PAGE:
Take the Follies for what they are: A booze binge
Talking Biz News annually asks an anonymous business journalist attending the Financial Follies to write a critique of the evening’s festivities. Here is this year’s review:
The Financial Follies leaves several boxes unchecked.
It is not a networking event — though the flaks justify it as such. It is not a luxurious event — though it may appear so on the surface.
The annual gathering of flaks, financial journalists and those who pretend to be to gain entry is a booze binge, and I loved it.
I had heard horror stories of the Follies of course, many of them from earlier reviews on Talking Biz News. My predecessors whine about the cost, the food, the apparently surprising lack of opulence.
They held incorrect standards, and they didn’t game the system.
I arrived at the New York Hilton in Midtown around 6:15 p.m. and skipped the official cocktail hour entirely. It’s a cash bar and a waste of time.
Instead, my colleagues and I jumped between pre-parties hosted by PR firm Vested and USAA — both in the building, both open bar. Vested hosted in the hotel’s minus5 ice bar, which was a fun gimmick, and USAA put out an impressive spread of food.
By the time formal dinner started in the grand ballroom at 7:30 p.m., I had spoken to maybe two people that I didn’t previously know from work or school, and I wouldn’t have changed a thing.
I was pleasantly surprised upon walking into the ballroom to see each seat had been served a salad of arugula, poached pear, pomegranate seeds and a ball of burrata cheese that could easily have cost $20 on its own. I think I yelled about the burrata — the night was only getting better.
After a lap or two to scope out to the room I found my table with an asset management firm. I accidentally told them almost immediately that my beat is not at all related to their business and that I had scammed a ticket from a friend. They didn’t seem to care.
I accepted their offer for wine and kept the bottle close.
As the skits started, my jaw hit the floor. Performers in skin-tone leotards and green wigs sang a parody of Sia’s “Cheap Thrills” with the tweaked chorus of, “I love cheap bills.”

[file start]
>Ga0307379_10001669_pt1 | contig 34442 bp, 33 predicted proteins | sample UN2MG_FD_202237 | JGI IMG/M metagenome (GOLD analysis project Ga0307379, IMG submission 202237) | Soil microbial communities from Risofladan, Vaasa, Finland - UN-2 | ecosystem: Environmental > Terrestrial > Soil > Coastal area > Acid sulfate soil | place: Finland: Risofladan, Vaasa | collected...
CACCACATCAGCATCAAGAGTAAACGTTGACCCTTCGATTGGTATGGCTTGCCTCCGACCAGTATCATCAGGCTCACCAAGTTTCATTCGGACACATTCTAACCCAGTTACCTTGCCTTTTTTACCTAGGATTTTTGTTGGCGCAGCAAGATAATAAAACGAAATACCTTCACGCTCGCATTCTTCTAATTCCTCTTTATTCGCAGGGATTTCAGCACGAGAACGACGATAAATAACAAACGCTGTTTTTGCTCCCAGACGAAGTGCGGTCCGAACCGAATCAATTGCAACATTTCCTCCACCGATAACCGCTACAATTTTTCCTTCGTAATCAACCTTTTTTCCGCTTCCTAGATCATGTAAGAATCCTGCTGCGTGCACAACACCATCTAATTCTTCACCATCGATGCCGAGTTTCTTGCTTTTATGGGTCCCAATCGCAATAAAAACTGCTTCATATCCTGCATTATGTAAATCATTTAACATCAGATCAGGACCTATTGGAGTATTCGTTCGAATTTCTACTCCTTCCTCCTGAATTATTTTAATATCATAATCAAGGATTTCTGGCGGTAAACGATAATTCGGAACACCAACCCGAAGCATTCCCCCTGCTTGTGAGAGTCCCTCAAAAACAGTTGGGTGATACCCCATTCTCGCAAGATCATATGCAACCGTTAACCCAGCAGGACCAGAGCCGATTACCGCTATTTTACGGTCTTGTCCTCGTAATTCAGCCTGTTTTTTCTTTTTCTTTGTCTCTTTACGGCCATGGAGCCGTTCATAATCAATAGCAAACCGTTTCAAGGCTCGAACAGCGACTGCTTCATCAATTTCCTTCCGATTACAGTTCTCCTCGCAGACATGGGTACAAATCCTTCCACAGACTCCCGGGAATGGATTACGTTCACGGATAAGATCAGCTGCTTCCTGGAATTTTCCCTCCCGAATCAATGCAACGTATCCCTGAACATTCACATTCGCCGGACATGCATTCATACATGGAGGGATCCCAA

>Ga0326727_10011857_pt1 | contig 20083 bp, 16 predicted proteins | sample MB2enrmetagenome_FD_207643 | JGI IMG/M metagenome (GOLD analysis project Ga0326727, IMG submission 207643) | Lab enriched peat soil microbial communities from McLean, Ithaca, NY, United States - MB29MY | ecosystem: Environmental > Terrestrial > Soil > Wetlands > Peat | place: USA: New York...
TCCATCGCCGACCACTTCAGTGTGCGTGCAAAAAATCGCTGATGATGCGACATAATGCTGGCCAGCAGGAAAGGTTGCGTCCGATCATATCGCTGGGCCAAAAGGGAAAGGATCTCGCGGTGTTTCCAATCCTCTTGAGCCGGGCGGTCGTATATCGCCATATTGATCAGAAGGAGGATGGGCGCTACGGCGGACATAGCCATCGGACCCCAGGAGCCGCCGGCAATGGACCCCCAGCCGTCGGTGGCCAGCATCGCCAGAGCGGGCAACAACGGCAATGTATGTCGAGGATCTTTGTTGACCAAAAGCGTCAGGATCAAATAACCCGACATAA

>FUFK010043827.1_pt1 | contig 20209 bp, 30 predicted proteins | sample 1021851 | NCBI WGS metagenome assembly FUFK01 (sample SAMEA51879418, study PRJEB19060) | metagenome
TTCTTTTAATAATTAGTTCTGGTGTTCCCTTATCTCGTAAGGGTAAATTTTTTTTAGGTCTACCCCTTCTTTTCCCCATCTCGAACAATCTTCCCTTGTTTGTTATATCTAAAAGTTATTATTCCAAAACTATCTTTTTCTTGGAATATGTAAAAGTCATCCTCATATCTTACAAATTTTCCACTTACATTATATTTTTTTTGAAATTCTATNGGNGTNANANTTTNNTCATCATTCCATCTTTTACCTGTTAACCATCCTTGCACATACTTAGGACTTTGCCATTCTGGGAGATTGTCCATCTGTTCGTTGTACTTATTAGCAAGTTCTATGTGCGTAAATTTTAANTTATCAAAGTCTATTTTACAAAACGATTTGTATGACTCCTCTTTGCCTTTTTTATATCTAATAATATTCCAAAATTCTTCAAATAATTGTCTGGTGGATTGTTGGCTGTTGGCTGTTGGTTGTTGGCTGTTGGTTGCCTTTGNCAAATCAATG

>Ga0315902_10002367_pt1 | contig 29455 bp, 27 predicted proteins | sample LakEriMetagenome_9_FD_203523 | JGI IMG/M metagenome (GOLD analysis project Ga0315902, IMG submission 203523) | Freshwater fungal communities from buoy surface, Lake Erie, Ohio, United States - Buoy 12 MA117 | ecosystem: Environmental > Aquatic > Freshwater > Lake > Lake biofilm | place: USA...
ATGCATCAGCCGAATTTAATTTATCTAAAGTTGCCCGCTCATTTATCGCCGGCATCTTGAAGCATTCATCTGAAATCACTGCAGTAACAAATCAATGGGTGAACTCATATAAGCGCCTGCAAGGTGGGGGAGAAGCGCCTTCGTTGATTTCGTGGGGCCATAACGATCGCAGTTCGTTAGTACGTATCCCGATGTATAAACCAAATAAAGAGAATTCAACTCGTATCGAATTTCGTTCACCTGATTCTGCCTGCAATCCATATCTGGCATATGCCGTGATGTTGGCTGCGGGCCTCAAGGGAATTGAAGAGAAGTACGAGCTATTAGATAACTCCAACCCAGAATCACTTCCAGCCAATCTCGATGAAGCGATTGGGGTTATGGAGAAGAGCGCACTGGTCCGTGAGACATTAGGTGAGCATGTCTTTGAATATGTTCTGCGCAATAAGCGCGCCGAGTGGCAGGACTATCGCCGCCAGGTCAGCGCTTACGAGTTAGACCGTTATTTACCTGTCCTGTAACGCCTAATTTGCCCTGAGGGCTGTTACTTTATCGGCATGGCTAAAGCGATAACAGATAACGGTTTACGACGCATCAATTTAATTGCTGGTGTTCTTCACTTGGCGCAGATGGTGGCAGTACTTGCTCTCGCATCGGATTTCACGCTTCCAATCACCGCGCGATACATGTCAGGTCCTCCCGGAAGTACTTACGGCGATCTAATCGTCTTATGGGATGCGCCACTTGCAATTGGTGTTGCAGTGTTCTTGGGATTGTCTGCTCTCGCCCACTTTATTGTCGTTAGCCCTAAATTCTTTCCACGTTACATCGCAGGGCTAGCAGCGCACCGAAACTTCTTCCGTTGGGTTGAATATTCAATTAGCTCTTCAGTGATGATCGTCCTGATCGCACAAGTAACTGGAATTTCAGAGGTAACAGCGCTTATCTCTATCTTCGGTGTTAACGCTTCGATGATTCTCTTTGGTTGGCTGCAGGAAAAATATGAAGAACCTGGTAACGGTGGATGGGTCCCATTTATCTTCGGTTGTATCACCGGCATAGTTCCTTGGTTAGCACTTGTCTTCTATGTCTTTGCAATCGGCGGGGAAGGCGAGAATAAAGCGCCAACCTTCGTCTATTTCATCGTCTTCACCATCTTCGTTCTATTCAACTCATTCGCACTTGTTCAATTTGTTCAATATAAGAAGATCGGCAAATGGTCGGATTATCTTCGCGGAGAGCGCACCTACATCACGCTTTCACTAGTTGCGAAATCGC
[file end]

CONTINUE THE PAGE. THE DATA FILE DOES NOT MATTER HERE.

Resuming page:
I felt sure these were Broadway rejects who’d fallen so far in their performing careers that they’d booked a gig at the Financial Follies. I soon learned they were members of the financial journalism industry and apparently indifferent to their colleagues’ opinion of them.
I repeatedly interrupted a perfectly pleasant round of small talk with the reporter next to me to crane my neck toward the stage in disbelief of the production.
Still, the skits were quick and not disruptive of conversation if you can speak from your diaphragm.
I should say the food was fine, perfectly pleasant to eat, but nothing to write home about. I don’t eat meat and declined the steak that was served with spinach and polenta. They offered me salmon or pasta as a substitute, but my vegetarian colleague at another table, I’m told, was not afforded the same courtesy and never got food. (A dangerous step during a booze binge.)
I met the woman who had actually invited me to join the firm’s table and within mere minutes she was asking my opinion on what substance would win out if a person consumed both pain killers and cocaine — “would you be mellow or ready to party?”
And like that, we had entered the portion of the night that every boss would like to forget.
Flaks were wasted. I drunkenly hugged a senior-aged man from my office and then worried if that was too friendly for five minutes. I told the firm that had invited me I would email this week to follow up on possible coverage — I will not.
As the wait staff cleared our dessert plates, everyone abandoned their PR dates and found the people they actually wanted to talk to. I took another lap, found some more people to insincerely say hi to, and started clearing the booze of other tables — no drop left behind.
We corralled our group and moved across the street to Old Castle Pub and Restaurant for the after party. Another open bar — I don’t even know who hosted this time so I can’t mentally thank a firm for the free drinks.
I watched the party thin out as friends and colleagues hit their limits, and I left myself around 1 a.m.
All included I spent $11 throughout the night — $5 at coat check and $6 for an Uber pool home. I’ve never spent a boozy night in NYC for so cheap.
I think my friends prepared me well for the Follies — their insights and cautionary tales from past years set my expectations appropriately and revealed the true nature of the event. It’s an opportunity for journalists who rightfully take themselves and their work very seriously to expense a night of fun.
If you know what you’re getting into, it’s a hell of a time.